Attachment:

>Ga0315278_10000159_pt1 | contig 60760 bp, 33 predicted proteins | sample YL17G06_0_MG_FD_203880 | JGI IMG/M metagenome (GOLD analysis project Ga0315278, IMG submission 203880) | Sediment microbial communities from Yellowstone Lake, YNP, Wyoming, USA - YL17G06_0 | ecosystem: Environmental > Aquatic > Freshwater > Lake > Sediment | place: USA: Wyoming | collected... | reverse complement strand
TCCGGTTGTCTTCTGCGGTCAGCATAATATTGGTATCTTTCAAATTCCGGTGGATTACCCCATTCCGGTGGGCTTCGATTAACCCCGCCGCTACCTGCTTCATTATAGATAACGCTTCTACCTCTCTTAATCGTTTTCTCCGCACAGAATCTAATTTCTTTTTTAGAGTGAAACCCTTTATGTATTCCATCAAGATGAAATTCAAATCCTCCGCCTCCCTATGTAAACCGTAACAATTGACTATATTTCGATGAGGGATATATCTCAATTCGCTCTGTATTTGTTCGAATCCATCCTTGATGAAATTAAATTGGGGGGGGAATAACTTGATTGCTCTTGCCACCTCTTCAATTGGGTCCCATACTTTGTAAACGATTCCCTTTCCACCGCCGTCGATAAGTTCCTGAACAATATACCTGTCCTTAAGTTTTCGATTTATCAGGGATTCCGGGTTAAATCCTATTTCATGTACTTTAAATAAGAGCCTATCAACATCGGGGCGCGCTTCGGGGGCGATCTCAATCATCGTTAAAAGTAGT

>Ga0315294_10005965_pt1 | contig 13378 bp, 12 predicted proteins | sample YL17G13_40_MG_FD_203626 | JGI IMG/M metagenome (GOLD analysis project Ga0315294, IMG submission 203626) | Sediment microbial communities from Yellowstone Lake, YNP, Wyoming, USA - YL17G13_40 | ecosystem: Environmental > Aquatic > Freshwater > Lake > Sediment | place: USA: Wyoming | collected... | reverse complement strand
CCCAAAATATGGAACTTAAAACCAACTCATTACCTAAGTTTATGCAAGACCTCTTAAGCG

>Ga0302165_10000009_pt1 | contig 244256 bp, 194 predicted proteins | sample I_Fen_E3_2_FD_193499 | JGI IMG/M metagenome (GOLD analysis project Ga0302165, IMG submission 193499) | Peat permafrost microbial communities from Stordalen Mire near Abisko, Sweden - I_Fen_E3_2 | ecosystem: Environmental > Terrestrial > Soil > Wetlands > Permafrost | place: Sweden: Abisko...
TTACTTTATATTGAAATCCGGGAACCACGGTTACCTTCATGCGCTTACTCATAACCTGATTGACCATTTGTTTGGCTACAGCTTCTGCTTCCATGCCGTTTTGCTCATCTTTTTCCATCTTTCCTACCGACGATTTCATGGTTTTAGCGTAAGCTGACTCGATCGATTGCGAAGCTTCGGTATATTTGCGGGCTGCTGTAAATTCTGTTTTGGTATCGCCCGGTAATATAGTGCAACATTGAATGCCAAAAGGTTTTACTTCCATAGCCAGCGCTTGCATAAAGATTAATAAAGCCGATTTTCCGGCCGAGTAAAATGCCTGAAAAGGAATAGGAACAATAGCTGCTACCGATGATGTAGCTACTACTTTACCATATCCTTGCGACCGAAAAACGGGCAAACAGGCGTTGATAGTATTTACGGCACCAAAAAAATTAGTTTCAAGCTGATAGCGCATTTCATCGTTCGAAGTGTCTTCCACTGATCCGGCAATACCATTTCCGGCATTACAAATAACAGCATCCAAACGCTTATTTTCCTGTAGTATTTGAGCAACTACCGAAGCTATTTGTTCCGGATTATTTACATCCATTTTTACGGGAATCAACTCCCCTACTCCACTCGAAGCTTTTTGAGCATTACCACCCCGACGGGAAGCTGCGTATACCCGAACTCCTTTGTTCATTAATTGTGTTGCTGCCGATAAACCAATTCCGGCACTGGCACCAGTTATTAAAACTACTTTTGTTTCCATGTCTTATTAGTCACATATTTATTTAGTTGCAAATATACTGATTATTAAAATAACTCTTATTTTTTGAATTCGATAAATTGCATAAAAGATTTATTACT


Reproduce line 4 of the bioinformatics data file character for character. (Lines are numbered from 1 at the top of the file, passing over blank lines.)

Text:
CCCAAAATATGGAACTTAAAACCAACTCATTACCTAAGTTTATGCAAGACCTCTTAAGCG